Jeff Bezos’ Blue Origin has fostered a “toxic” and sexist work environment that’s even pushed some employees into having suicidal thoughts, a group of 21 former and current employees alleged in an open letter Thursday.
Alexandra Abrams, who served as Blue Origin’s head of employee communications until 2019, signed her name to the letter. The remaining 20 authors are anonymous.
Several senior leaders at Blue Origin have been “consistently inappropriate with women,” the letter alleges, adding that employees reported one senior executive in CEO Bob Smith’s loyal inner circle to human resources multiple times for sexual harassment.
“Even so, Smith personally made him a member of the hiring committee for filling a senior HR role in 2019,” the letter says, without naming the senior executive.
“Another former executive frequently treated women in a condescending and demeaning manner, calling them ‘baby girl,’ ‘baby doll,’ or ‘sweetheart’ and inquiring about their dating lives,” the letter goes on. “It appeared to many of us that he was protected by his close personal relationship with Bezos — it took him physically groping a female subordinate for him to finally be let go.”
Many company leaders, the letter says, showed a “clear bias against women.”
A Blue Origin spokesperson said the company does not tolerate “discrimination or harassment of any kind. We provide numerous avenues for employees, including a 24/7 anonymous hotline, and will promptly investigate any new claims of misconduct.”
The spokesperson added that “Abrams was dismissed for cause two years ago after repeated warnings for issues involving federal export control regulations.”
Abrams did not return The Post’s request for comment.
On top of the sexist work environment, Blue Origin has pushed employees “to their limits,” the letter says, citing internal memos that allegedly said the company needs to “get more out of our employees” and that workers should consider it a “privilege to be a part of history.”
“Former and current employees have had experiences they could only describe as dehumanizing, and are terrified of the potential consequences for speaking out against the wealthiest man on the planet,” the letter says.
“Others have experienced periods of suicidal thoughts after having their passion for space manipulated in such a toxic environment. One senior program leader with decades in the aerospace and defense industry said working at Blue Origin was the worst experience of her life.”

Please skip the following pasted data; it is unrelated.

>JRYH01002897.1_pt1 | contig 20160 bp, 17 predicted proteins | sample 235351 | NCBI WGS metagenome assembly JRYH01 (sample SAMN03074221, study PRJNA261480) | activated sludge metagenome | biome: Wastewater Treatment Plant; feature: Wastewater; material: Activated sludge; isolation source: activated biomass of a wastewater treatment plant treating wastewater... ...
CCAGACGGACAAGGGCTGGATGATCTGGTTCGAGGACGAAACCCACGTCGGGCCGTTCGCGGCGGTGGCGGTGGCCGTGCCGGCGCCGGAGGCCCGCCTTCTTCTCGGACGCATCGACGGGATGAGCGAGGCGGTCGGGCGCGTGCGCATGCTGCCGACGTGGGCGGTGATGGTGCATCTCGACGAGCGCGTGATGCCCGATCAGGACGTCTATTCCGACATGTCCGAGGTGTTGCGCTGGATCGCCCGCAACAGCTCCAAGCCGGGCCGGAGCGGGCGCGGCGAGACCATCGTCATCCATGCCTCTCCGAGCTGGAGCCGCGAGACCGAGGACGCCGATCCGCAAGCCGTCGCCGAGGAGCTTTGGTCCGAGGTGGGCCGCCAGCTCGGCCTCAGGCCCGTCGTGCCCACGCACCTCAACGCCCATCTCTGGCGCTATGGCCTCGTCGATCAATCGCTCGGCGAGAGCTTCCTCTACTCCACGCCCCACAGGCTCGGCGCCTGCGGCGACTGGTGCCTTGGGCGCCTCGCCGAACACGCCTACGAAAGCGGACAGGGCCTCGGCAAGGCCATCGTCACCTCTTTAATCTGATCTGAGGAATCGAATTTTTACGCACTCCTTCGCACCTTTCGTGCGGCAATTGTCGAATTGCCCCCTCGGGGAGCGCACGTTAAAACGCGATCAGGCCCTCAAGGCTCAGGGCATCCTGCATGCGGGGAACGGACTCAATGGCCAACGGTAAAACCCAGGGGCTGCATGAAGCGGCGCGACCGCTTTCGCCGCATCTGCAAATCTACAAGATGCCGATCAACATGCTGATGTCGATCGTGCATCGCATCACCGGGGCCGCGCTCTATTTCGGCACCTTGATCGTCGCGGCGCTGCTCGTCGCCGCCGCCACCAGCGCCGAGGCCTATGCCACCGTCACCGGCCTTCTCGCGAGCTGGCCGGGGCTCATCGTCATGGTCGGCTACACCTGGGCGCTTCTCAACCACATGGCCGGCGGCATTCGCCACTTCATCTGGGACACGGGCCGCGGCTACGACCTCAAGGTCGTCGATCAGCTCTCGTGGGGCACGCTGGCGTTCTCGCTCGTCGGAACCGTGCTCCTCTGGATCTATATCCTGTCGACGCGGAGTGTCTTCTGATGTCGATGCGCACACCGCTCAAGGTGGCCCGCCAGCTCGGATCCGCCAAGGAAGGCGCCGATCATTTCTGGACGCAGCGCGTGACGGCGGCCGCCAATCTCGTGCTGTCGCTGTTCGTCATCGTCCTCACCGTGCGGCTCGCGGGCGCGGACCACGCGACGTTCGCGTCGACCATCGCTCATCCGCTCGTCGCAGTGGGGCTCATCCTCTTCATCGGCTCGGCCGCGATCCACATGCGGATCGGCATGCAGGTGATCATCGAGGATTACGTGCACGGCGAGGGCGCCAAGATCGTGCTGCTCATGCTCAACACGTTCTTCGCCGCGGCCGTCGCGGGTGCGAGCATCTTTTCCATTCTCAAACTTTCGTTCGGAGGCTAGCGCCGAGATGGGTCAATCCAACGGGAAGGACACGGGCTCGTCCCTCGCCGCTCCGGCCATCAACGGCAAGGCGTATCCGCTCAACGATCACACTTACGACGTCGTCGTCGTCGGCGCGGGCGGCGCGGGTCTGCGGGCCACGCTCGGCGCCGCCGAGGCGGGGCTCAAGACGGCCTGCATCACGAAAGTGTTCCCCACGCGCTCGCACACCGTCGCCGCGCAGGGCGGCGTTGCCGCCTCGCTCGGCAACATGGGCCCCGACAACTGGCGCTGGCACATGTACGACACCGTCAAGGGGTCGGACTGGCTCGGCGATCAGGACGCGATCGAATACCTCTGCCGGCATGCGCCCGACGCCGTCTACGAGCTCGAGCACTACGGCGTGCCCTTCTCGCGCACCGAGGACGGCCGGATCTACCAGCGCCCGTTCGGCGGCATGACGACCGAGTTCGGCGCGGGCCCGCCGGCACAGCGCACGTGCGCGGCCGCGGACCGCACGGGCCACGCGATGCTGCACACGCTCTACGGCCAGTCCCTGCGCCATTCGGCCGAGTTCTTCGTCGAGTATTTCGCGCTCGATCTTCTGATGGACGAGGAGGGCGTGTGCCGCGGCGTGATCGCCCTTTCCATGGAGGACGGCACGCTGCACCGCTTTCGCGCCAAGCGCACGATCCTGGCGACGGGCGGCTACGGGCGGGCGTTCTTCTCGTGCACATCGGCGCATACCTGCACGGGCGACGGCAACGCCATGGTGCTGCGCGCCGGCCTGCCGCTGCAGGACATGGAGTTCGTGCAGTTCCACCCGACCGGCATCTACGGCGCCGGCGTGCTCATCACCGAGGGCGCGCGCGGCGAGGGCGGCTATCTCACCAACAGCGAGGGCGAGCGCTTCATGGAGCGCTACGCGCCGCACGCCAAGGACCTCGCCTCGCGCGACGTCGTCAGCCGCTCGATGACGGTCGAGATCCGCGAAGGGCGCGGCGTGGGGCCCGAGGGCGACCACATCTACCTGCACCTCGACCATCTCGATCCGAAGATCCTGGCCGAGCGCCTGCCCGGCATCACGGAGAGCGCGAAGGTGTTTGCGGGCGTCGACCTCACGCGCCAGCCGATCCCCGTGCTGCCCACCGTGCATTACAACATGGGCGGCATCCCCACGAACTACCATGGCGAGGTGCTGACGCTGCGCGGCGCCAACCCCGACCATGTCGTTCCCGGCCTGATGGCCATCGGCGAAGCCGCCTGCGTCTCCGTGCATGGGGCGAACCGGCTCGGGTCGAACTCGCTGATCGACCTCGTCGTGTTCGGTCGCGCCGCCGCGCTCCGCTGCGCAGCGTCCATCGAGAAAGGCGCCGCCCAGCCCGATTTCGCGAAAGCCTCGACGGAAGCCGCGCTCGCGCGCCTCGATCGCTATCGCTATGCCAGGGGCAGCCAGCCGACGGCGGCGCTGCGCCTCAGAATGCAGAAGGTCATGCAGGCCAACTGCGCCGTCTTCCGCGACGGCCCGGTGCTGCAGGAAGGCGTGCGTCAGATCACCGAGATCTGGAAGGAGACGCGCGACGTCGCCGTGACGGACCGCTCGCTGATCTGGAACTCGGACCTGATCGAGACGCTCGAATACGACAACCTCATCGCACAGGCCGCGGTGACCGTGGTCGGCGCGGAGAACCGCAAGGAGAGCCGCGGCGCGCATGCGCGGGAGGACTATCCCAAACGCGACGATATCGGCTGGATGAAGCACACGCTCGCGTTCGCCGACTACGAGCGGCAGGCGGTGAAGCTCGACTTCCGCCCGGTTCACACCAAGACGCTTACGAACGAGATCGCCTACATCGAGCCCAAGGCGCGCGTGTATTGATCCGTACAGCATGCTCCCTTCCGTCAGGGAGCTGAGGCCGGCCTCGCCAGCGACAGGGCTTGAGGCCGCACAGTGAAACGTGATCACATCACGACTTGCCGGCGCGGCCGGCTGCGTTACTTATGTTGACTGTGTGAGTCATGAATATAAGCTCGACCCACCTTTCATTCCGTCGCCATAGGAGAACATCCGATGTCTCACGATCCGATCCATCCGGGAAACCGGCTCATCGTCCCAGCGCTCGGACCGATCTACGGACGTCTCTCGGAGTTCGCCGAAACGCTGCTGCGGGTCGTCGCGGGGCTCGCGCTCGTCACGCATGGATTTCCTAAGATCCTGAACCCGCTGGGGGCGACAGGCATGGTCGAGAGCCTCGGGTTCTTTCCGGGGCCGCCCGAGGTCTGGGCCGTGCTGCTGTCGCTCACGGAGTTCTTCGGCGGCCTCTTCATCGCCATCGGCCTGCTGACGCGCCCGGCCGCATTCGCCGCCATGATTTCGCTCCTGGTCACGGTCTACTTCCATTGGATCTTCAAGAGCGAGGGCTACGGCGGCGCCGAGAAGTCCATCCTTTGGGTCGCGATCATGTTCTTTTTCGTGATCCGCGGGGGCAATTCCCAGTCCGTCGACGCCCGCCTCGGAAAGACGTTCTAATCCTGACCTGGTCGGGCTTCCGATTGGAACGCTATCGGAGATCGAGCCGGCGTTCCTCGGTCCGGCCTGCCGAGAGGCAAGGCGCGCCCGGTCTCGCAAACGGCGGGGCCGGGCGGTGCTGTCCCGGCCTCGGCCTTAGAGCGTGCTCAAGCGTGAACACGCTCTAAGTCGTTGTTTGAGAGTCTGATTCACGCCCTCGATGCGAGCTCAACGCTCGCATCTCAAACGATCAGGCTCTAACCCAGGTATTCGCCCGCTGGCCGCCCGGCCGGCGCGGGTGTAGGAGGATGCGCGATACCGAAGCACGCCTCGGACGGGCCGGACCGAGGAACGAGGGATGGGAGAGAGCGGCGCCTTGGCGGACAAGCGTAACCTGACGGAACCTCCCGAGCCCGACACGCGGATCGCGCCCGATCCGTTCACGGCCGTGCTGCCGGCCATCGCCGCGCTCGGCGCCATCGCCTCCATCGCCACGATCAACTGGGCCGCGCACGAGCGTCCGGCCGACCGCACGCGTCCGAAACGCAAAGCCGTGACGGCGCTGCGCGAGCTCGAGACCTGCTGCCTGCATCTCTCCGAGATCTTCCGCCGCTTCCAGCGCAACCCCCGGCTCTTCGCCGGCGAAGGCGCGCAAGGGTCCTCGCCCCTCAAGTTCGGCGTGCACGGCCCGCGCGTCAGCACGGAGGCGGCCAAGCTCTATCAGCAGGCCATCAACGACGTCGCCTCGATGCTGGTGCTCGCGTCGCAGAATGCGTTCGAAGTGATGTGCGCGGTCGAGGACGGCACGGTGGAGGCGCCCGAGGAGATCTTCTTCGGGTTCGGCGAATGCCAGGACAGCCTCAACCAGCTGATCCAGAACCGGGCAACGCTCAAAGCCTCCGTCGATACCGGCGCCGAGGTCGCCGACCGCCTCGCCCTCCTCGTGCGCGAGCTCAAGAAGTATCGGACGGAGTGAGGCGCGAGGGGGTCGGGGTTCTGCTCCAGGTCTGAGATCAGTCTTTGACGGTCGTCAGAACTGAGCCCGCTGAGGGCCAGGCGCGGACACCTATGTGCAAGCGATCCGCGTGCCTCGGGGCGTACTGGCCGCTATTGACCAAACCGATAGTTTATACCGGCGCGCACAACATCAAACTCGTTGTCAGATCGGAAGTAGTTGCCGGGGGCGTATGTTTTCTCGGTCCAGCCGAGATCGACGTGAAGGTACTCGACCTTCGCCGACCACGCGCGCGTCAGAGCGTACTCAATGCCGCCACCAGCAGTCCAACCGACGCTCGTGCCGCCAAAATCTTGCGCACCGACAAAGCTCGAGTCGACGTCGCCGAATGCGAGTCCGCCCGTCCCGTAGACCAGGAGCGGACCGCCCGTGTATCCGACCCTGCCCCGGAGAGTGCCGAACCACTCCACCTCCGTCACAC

The letter also alleges that senior leadership at Blue Origin has fostered a culture of “suppression of dissent” that has put safety at risk.
“Blue Origin has been lucky that nothing has happened so far,” one anonymous engineer who signed on to the letter is quoted as saying. The letter adds that “teams are stretched beyond reasonable limits.”
And the topic of when SpaceX CEO Elon Musk or Virgin Galactic founder Sir Richard Branson would fly to space was a frequent topic at company meetings, the letter says.
“At Blue Origin, a common question during high-level meetings was, ‘When will Elon or Branson fly?’ Competing with other billionaires — and ‘making progress for Jeff’ — seemed to take precedence over safety concerns that would have slowed down the schedule,” the group wrote.
The company was also stingy when it came to investing in its workforce, the letter says, even though Bezos is currently the second-wealthiest person in the world.
“Employees are often told to ‘be careful with Jeff’s money,’ to ‘not ask for more,’ and to ‘be grateful,’” according to the letter.
The letter concludes that there’s a lack of rules and regulations in the commercial space industry and calls for “accountable oversight.”
“But beyond that, all of us should collectively, urgently, be raising this question: Should we as a society allow ego-driven individuals with endless caches of money and very little accountability to be the ones to shape that future?” the letter says.